Response to our cover story of Sept. 16, "No Way Out," has been overwhelming. Printed here are excerpts from over 20 pages of letters we received. We appreciate readers' responses and hope to keep this dialogue going.

Address all letters to: Editor, The Colorado Springs Independent, 121 E. Pikes Peak Ave., Suite 455, Colorado Springs, CO 80903; fax them to: 577-4107; or e-mail: letters@csindy.com. Please limit letters to 300 words or less in the interest of space limitations. We reserve the right to edit for clarity and length. -- Ed.

A Student responds

This article deeply touched me ... I'm 13, a very hard age in my opinion. When I was in seventh grade, I switched middle schools ... At first, the teasing was minimal. I got called "fat" a lot and "fat whore", "fat bitch," etc. I was used to that, since I've always been heavy. Then, it got really bad. I had no friends, people would "moo" when I walked into class, and I started to feel pretty bad about myself. I started getting threats from popular girls. Then the boys started tripping me in the hallway and calling me a fat ugly bitch. ... Finally, I was so upset I started writing dark poetry and suicide notes. I started dressing in all black, because it made me feel better ... I got dubbed satanic and a devil worshipper. Christian bigots would throw WWJD bracelets at me and tell me I'd rot in hell. ... I decided that I would kill myself. I then discovered that a razor blade was my best friend. ... Before long, a friend told a counselor who called me in his office and called my dad who was shocked and upset. Well, a few months later, thanks to some much needed Zoloft and a great therapist, I was a pretty happy, average teen again in my old school.

I just wanted to say that it's not acceptable for this kind of abuse to go on. Kids need to know that it's NOT all right and that there should be serious consequences for their behavior. I would like to start a support group for depressed and tormented kids. I dream of a day when no kid, or person for that matter, should have to go through and withstand the abuse that I or Kerby went through.

-- KE
Over the Internet

Teachers respond

After Columbine, we all asked ourselves How could his happen? One of my teacher acquaintances aptly commented: We should be surprised it doesn't happen more often -- considering how different kids are treated! (I paraphrase, but that was the gist.)

As much as I try to be aware of my role in modeling acceptance and fair treatment, I need articles like yours to re-remind me of that call.

-- LB
Music teacher, Colorado Springs

You wrote a really good article, researched it well, and I couldn't put it down. I am a teacher in another school district in Colorado Springs and must tell you that you are REALLY missing the point. If you want to really hear horror stories, ask the regular classroom teacher who has tried to do something about the bullies and gang members in his/her school about what has happened to them. Ask the teachers, but they won't give you their names, because they would immediately face a lawsuit if they complained in public.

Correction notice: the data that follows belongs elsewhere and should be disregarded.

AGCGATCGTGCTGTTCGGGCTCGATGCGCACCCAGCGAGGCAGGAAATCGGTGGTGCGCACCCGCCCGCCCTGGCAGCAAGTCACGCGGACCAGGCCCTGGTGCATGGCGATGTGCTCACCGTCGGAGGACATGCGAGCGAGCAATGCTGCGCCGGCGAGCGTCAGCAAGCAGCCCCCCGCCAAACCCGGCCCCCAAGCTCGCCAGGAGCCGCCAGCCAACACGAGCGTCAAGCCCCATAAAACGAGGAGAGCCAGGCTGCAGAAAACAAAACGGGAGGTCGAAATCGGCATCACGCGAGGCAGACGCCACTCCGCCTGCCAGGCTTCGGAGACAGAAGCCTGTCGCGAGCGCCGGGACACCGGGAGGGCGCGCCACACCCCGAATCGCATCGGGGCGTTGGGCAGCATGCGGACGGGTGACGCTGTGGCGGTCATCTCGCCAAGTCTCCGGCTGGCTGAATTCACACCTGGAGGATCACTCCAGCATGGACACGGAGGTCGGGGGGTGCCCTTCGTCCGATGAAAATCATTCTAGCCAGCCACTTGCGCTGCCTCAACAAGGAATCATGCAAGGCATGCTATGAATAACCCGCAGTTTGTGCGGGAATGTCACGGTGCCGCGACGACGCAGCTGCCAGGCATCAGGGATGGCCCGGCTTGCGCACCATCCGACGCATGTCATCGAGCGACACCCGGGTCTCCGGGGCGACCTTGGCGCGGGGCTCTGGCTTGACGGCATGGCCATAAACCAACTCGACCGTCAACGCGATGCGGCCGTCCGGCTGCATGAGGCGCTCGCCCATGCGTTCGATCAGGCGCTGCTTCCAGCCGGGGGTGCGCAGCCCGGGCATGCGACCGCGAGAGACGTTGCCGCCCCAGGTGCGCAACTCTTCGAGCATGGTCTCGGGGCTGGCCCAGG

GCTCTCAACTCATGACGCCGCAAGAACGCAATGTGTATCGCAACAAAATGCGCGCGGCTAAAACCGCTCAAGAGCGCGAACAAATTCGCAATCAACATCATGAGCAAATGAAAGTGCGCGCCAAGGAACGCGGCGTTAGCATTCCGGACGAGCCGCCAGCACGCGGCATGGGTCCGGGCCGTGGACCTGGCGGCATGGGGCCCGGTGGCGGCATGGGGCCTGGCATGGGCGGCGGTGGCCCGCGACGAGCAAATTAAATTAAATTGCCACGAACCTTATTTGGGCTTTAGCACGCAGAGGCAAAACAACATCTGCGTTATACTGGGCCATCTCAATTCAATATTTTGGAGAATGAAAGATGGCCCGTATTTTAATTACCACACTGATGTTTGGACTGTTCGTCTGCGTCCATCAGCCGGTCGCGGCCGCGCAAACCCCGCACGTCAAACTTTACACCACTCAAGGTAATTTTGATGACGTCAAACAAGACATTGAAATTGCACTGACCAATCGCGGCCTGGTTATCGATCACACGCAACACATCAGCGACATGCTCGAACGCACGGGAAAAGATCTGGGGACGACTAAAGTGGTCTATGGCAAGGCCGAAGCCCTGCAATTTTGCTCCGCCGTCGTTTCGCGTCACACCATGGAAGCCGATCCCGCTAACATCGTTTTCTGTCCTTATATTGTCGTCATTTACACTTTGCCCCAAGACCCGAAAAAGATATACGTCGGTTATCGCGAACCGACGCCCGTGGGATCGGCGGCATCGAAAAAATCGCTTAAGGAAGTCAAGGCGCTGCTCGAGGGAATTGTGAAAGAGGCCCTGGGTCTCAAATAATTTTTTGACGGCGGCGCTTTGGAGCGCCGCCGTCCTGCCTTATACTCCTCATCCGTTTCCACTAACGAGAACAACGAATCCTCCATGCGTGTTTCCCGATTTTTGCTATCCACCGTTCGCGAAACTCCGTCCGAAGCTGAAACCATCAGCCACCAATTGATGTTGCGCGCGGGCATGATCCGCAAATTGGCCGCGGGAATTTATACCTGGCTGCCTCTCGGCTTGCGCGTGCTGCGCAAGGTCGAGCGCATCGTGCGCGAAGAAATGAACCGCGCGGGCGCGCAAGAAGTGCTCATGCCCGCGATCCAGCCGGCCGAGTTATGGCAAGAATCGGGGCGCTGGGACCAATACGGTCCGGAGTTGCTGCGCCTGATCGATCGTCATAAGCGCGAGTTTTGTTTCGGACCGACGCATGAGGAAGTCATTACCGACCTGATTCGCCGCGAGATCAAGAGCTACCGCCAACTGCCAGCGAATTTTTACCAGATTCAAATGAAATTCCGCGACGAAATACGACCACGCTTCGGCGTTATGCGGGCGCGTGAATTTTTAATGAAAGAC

I started teaching in the '70s and it was very different then. If a child was in trouble in school, he was in trouble at home also. Not so now. ... If it isn't an angry, unruly parent, it is the ACLU, who wants students' rights to outweigh civilized behavior in the classroom.

Teachers have their hands tied. ... If you try to write up a student on a referral, you have to have several pages of previous offenses outlined and documented, have to have made several telephone calls home (which is a sure way of getting fired if you are not a tenured teacher!) to talk to parents who are also so harassed by their child they often don't know what to do, but they think the teacher is responsible for their child's behavior. ...

Write an article about teachers and how their day goes. Go into a school district where gangs rule the hallways and where everyone is afraid, including the principal.

-- Signed: A teacher for over 20 years, I wish I could sign my name. Just check it out!

Parents respond

I wish that what happened was just in Eagleview. You have seen the tip of the iceberg for this is happening in every school, in every school district.

Children with ADHD and more common schizophrenia are lost in the school system. ... I pulled my own son out of school for he was picked on by "the populars." Talking to the school administration was a waste of time. Too few teachers in the school system have the skills needed to handle the problem.

-- RW
Over the Internet

I am the parent of an eighth-grade male minority student at Eagleview Middle School and wanted to send a message in appreciation of your article on Kerby Guerra.

... We have definitely felt the sting of living among the WASPs of Rockrimmon -- where we moved, incidentally, because of District 20's good reputation. ... I try to be optimistic that race relations are improving, but from what I continue to experience, racism is just more subtle. ... I do believe there is a problem at Eagleview and probably other District 20 schools as well. Thanks for helping to expose this very troubling issue and for listening to me.